Thursday, March 26, 2009

Putting Dream Work Into Practice III

It's nice to share our dreams and generally, people really like to tell others about their dreams. In fact, people have been sharing their dreams since the beginning of time. This being the case, dream sharing can be used in terms of formal dream interpretation. Many authors have used dream sharing in groups to help a dreamer find a link to waking life. Extending this previous work, The Projective Method of Dream Interpretation (DeCicco, 2007) was designed and then tested. The method has been used in groups with a specific protocol-it's easy to use and to teach. Also, the method has been scientifically tested and found to link to specific events in waking life. The method ensures safety and protects the dreamer's personal, private and confidential matters that may arise.

Sharing dreams in groups can provide discovery for the dreamer and also provides a space for group members to connect with each other. The method appears valuable to dreamers, workshop leaders, group therapy leaders and dream enthusiasts alike. After all, it is nice to share.

Thursday, March 19, 2009

Putting Dream Work Into Practice II

Since designing and using The Storytelling Method (DeCicco, 2006) in practice and in groups, the method was translated into Italian (DeCicco & Donati, 2008), Spanish (DeCicco & Gallo, 2009) and is now being translated into French. The method proved valuable since people were able to find meaning in their dreams quickly and easily. Also, their early success led them to want to do more. Once they were comfortable with the new world of dream interpretation, I then moved them into a deeper level of interpretation which was accessing their emotions.

The 2A Method was designed which is based on association from dream images and amplification as well. Emotions are then specifically accessed from this process. A worksheet is used which makes the method easy to follow and to teach. Participants generally find that they have to work harder with this method since it is longer and a little more demanding. Results from testing show that, like The Storytelling Method, people find discovery about 80% of the time. Discovery links the dream images to waking life events and to the emotions associated with those events. Also, discovery from the method was significantly different than the control group.

The 2A Method appears to be a useful second step in a dream interpretation practice. It slowly guides the dreamer to a deeper level of meaning while not being so demanding that participants will not engage in the process. It is user-friendly, effective and a great way for dream workshop leaders and clinicians to guide dreamers yet further into the process of self-discovery.

Friday, March 13, 2009

Putting Dream Work Into Practice: Step I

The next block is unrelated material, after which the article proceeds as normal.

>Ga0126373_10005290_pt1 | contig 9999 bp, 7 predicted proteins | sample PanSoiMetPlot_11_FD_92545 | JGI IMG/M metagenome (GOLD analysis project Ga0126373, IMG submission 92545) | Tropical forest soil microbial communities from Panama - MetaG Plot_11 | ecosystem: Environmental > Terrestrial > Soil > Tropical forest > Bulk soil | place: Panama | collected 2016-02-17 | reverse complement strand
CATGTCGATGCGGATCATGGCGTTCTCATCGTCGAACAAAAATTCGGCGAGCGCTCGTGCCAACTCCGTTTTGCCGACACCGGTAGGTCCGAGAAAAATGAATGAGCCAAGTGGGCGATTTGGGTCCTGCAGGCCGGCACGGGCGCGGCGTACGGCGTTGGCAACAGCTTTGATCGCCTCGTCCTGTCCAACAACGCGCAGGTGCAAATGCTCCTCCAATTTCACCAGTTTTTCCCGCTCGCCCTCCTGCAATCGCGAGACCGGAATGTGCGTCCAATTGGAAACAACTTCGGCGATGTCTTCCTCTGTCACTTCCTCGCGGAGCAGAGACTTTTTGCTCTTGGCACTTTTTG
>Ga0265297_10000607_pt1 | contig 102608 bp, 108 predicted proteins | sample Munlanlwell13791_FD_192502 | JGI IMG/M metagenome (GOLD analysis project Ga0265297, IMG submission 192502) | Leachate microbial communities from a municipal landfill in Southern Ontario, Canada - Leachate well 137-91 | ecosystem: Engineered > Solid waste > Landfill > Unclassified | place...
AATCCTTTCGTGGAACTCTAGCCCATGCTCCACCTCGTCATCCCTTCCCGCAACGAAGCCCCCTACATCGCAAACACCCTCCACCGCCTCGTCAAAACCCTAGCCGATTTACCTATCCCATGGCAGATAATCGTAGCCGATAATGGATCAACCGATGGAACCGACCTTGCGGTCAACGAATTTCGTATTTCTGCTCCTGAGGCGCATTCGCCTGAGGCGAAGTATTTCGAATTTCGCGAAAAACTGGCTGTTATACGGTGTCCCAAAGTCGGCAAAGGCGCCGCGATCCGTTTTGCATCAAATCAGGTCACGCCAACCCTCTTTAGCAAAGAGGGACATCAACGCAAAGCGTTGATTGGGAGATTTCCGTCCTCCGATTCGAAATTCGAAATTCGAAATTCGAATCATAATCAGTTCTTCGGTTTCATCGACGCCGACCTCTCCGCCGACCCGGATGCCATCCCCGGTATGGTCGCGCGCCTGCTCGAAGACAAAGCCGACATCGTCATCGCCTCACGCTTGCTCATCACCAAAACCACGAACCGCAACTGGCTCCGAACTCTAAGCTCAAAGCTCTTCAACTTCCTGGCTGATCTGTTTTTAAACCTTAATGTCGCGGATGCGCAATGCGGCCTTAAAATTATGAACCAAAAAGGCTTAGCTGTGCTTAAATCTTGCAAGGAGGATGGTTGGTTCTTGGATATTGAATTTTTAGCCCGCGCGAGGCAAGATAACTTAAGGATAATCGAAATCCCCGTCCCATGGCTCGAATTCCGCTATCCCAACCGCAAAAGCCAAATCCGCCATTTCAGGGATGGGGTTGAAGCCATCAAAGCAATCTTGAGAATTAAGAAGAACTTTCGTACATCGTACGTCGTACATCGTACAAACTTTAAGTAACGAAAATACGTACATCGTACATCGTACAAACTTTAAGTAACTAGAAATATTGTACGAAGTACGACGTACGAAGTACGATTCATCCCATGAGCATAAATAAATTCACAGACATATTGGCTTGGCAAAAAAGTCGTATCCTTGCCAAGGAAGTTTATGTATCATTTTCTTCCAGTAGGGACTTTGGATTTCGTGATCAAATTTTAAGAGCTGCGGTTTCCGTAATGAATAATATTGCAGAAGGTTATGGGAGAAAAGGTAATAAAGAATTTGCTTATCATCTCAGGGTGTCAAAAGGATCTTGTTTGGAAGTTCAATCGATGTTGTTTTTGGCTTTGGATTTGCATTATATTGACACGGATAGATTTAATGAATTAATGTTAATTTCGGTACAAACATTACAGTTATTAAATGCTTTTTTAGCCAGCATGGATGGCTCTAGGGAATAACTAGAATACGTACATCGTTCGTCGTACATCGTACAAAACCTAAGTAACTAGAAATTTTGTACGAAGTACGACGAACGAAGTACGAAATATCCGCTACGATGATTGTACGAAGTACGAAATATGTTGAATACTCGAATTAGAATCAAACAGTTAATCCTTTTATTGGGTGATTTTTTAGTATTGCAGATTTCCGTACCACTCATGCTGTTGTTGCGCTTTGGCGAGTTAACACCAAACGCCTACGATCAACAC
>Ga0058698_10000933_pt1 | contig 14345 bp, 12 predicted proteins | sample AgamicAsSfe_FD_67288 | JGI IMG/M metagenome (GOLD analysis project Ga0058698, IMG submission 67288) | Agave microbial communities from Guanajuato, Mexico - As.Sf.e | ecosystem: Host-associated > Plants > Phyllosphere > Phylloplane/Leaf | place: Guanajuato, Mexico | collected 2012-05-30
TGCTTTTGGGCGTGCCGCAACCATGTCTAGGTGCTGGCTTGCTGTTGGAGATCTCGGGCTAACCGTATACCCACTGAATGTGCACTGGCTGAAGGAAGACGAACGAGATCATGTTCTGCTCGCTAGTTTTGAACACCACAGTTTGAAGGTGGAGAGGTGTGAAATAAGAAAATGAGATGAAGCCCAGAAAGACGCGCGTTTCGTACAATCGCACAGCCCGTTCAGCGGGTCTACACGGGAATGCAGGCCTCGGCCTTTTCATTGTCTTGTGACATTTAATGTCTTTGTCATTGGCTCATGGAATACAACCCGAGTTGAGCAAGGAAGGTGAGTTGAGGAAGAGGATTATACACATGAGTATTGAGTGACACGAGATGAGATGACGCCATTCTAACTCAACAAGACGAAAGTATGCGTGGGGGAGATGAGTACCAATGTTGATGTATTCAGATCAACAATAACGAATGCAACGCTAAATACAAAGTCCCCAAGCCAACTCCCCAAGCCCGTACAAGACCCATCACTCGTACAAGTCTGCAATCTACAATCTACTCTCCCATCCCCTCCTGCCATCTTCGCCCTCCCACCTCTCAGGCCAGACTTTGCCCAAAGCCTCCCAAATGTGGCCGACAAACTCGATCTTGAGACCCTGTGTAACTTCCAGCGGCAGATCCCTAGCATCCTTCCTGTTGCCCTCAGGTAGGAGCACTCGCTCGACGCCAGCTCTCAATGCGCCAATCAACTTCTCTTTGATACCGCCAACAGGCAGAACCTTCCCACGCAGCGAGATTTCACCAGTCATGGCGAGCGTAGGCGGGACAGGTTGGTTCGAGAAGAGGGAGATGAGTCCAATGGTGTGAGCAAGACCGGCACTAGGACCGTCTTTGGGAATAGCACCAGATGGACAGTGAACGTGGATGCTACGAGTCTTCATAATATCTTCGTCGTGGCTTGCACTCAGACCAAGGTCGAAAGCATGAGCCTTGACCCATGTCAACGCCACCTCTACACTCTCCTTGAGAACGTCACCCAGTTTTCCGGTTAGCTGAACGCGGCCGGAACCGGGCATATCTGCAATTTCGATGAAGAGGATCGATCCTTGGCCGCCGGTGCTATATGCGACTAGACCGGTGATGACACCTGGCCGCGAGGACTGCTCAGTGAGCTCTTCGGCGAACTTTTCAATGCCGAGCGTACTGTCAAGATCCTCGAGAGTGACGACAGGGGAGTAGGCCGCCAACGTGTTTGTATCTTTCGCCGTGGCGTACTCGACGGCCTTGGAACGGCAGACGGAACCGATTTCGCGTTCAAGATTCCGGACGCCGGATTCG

It has been recognized in scientific writings that dream interpretation can be extremely valuable. Anyone who uses, teaches or practices dream interpretation will certainly know this by the life-changing insights that occur with dream work. Unfortunately, it is still the case that most practitioners do not know how to actually do dream work or dream therapy, they don't know where to get this training, and even when clients/patients ask for dream work they are reluctant to work with dreams. Even the terminology is confusing-dream work, dream interpretation, dream therapy, what does it all mean? Though they all mean the same thing and lead to the same valuable goal, the field is still not well versed.

Over the past 4 years I have worked diligently on designing a dream interpretation tools that could be used in therapy, or, for self-guided dream work. I started with groups of patients and worked on a dream interpretation tool, tested it, re-tested it, tested it again, tested it against control groups, tested it again, until I could predict the tool led to discovery. My hope was that I would have a tool that clinicians who were not specifically trained in dream interpretation could begin using it in practice. Anyone who wanted to simply pick it up and use it, with little training, could do so and find discovery.

The result has been that this tool which I call The Storytelling Method of Dream Interpretation (DeCicco, 2006; 2007) could be easily used, shared in groups, easily taught and, used between therapy sessions by clients/patients. It was the beginning of building the knowledge of dream work for people who were novice. Clinicians began using it because clients had early success and it was easy to use and to teach. Researchers began using it because it provided an empirical protocol for dream work and people in general began using it because it helped them tap into the mystery of dreaming quickly and easily.